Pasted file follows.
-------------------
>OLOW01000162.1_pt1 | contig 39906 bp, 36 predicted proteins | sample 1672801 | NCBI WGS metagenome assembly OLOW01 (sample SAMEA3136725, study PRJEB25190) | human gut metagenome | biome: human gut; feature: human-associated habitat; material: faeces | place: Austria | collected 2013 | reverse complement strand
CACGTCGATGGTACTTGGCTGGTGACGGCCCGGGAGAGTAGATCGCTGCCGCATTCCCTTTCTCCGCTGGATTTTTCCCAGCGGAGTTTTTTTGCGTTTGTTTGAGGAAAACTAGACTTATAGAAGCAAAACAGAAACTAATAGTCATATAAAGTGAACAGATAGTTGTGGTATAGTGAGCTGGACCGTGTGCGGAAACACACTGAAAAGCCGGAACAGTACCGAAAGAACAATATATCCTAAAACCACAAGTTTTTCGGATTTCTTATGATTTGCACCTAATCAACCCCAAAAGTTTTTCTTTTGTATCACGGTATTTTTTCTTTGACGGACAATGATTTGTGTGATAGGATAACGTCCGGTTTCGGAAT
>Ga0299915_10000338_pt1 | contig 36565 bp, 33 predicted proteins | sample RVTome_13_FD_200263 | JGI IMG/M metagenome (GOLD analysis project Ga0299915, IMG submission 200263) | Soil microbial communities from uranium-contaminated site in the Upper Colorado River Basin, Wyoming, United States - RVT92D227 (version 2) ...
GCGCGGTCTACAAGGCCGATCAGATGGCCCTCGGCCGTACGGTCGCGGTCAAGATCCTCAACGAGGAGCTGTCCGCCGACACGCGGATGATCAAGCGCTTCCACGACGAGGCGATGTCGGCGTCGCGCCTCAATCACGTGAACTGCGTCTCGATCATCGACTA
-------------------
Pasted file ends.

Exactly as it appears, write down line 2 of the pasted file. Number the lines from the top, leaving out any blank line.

CACGTCGATGGTACTTGGCTGGTGACGGCCCGGGAGAGTAGATCGCTGCCGCATTCCCTTTCTCCGCTGGATTTTTCCCAGCGGAGTTTTTTTGCGTTTGTTTGAGGAAAACTAGACTTATAGAAGCAAAACAGAAACTAATAGTCATATAAAGTGAACAGATAGTTGTGGTATAGTGAGCTGGACCGTGTGCGGAAACACACTGAAAAGCCGGAACAGTACCGAAAGAACAATATATCCTAAAACCACAAGTTTTTCGGATTTCTTATGATTTGCACCTAATCAACCCCAAAAGTTTTTCTTTTGTATCACGGTATTTTTTCTTTGACGGACAATGATTTGTGTGATAGGATAACGTCCGGTTTCGGAAT